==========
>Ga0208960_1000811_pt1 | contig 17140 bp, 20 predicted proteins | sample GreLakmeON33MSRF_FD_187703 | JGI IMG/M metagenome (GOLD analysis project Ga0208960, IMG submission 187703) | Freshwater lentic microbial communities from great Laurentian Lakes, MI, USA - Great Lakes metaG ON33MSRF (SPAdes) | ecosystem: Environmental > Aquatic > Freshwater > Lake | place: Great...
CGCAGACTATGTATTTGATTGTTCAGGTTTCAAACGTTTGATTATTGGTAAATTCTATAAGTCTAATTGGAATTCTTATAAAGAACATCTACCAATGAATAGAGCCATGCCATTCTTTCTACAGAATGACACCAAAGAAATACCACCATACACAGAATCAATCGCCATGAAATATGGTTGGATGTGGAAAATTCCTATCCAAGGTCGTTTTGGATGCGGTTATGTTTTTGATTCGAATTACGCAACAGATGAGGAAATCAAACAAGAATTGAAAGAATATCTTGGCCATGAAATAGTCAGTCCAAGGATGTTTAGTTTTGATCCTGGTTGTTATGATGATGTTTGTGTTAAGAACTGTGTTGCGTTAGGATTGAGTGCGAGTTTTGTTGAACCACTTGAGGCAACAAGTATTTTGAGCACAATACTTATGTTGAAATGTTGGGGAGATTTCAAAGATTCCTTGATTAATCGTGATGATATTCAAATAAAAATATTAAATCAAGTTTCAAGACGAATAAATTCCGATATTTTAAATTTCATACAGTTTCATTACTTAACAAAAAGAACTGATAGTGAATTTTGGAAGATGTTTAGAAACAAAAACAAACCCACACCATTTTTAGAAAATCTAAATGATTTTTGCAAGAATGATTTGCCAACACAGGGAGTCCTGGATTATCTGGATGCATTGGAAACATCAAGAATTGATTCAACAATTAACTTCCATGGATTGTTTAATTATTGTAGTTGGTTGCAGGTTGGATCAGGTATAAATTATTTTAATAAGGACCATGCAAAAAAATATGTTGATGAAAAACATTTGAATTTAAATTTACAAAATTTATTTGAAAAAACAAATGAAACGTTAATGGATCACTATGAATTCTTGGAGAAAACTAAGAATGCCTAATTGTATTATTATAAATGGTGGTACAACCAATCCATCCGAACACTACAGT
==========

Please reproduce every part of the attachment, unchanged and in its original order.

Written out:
>Ga0208960_1000811_pt1 | contig 17140 bp, 20 predicted proteins | sample GreLakmeON33MSRF_FD_187703 | JGI IMG/M metagenome (GOLD analysis project Ga0208960, IMG submission 187703) | Freshwater lentic microbial communities from great Laurentian Lakes, MI, USA - Great Lakes metaG ON33MSRF (SPAdes) | ecosystem: Environmental > Aquatic > Freshwater > Lake | place: Great...
CGCAGACTATGTATTTGATTGTTCAGGTTTCAAACGTTTGATTATTGGTAAATTCTATAAGTCTAATTGGAATTCTTATAAAGAACATCTACCAATGAATAGAGCCATGCCATTCTTTCTACAGAATGACACCAAAGAAATACCACCATACACAGAATCAATCGCCATGAAATATGGTTGGATGTGGAAAATTCCTATCCAAGGTCGTTTTGGATGCGGTTATGTTTTTGATTCGAATTACGCAACAGATGAGGAAATCAAACAAGAATTGAAAGAATATCTTGGCCATGAAATAGTCAGTCCAAGGATGTTTAGTTTTGATCCTGGTTGTTATGATGATGTTTGTGTTAAGAACTGTGTTGCGTTAGGATTGAGTGCGAGTTTTGTTGAACCACTTGAGGCAACAAGTATTTTGAGCACAATACTTATGTTGAAATGTTGGGGAGATTTCAAAGATTCCTTGATTAATCGTGATGATATTCAAATAAAAATATTAAATCAAGTTTCAAGACGAATAAATTCCGATATTTTAAATTTCATACAGTTTCATTACTTAACAAAAAGAACTGATAGTGAATTTTGGAAGATGTTTAGAAACAAAAACAAACCCACACCATTTTTAGAAAATCTAAATGATTTTTGCAAGAATGATTTGCCAACACAGGGAGTCCTGGATTATCTGGATGCATTGGAAACATCAAGAATTGATTCAACAATTAACTTCCATGGATTGTTTAATTATTGTAGTTGGTTGCAGGTTGGATCAGGTATAAATTATTTTAATAAGGACCATGCAAAAAAATATGTTGATGAAAAACATTTGAATTTAAATTTACAAAATTTATTTGAAAAAACAAATGAAACGTTAATGGATCACTATGAATTCTTGGAGAAAACTAAGAATGCCTAATTGTATTATTATAAATGGTGGTACAACCAATCCATCCGAACACTACAGT